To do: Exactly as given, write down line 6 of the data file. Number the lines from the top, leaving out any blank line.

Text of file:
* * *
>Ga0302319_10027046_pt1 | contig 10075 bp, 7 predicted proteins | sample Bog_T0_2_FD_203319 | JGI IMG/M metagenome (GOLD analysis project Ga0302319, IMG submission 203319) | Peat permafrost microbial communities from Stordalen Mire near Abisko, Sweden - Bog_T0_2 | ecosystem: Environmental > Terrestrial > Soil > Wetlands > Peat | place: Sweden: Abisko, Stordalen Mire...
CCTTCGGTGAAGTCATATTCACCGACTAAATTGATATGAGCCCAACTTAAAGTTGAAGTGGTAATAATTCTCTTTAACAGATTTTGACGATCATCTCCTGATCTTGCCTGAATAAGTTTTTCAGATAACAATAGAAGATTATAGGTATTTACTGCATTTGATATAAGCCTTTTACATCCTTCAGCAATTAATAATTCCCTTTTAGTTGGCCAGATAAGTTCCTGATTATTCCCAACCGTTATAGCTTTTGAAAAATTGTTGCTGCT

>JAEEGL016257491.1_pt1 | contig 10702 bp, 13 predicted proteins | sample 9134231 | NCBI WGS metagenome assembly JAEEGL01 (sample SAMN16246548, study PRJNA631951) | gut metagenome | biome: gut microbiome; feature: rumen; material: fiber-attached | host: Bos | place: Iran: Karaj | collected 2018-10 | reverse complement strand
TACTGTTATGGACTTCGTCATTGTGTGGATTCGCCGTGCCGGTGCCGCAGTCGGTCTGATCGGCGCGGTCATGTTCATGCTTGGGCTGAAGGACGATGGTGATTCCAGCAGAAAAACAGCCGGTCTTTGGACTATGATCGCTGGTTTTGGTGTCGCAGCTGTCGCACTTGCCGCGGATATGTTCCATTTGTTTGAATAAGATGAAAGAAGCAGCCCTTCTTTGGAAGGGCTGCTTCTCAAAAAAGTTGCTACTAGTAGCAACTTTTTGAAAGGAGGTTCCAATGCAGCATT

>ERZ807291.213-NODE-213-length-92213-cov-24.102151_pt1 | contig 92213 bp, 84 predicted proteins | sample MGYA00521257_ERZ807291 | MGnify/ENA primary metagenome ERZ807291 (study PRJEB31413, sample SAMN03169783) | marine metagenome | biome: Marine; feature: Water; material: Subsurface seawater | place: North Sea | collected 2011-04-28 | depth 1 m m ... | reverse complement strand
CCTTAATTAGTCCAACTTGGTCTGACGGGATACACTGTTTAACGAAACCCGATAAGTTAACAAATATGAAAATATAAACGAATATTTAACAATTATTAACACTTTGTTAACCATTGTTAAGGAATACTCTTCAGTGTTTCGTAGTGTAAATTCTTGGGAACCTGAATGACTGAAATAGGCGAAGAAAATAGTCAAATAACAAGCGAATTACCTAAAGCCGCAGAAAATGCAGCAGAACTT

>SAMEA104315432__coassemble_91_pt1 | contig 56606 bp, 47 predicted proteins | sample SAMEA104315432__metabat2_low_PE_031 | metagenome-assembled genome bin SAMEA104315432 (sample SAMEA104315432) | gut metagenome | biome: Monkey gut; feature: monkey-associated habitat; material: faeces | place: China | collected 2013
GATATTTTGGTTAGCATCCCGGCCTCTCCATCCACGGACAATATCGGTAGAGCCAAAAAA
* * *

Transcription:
CCTTAATTAGTCCAACTTGGTCTGACGGGATACACTGTTTAACGAAACCCGATAAGTTAACAAATATGAAAATATAAACGAATATTTAACAATTATTAACACTTTGTTAACCATTGTTAAGGAATACTCTTCAGTGTTTCGTAGTGTAAATTCTTGGGAACCTGAATGACTGAAATAGGCGAAGAAAATAGTCAAATAACAAGCGAATTACCTAAAGCCGCAGAAAATGCAGCAGAACTT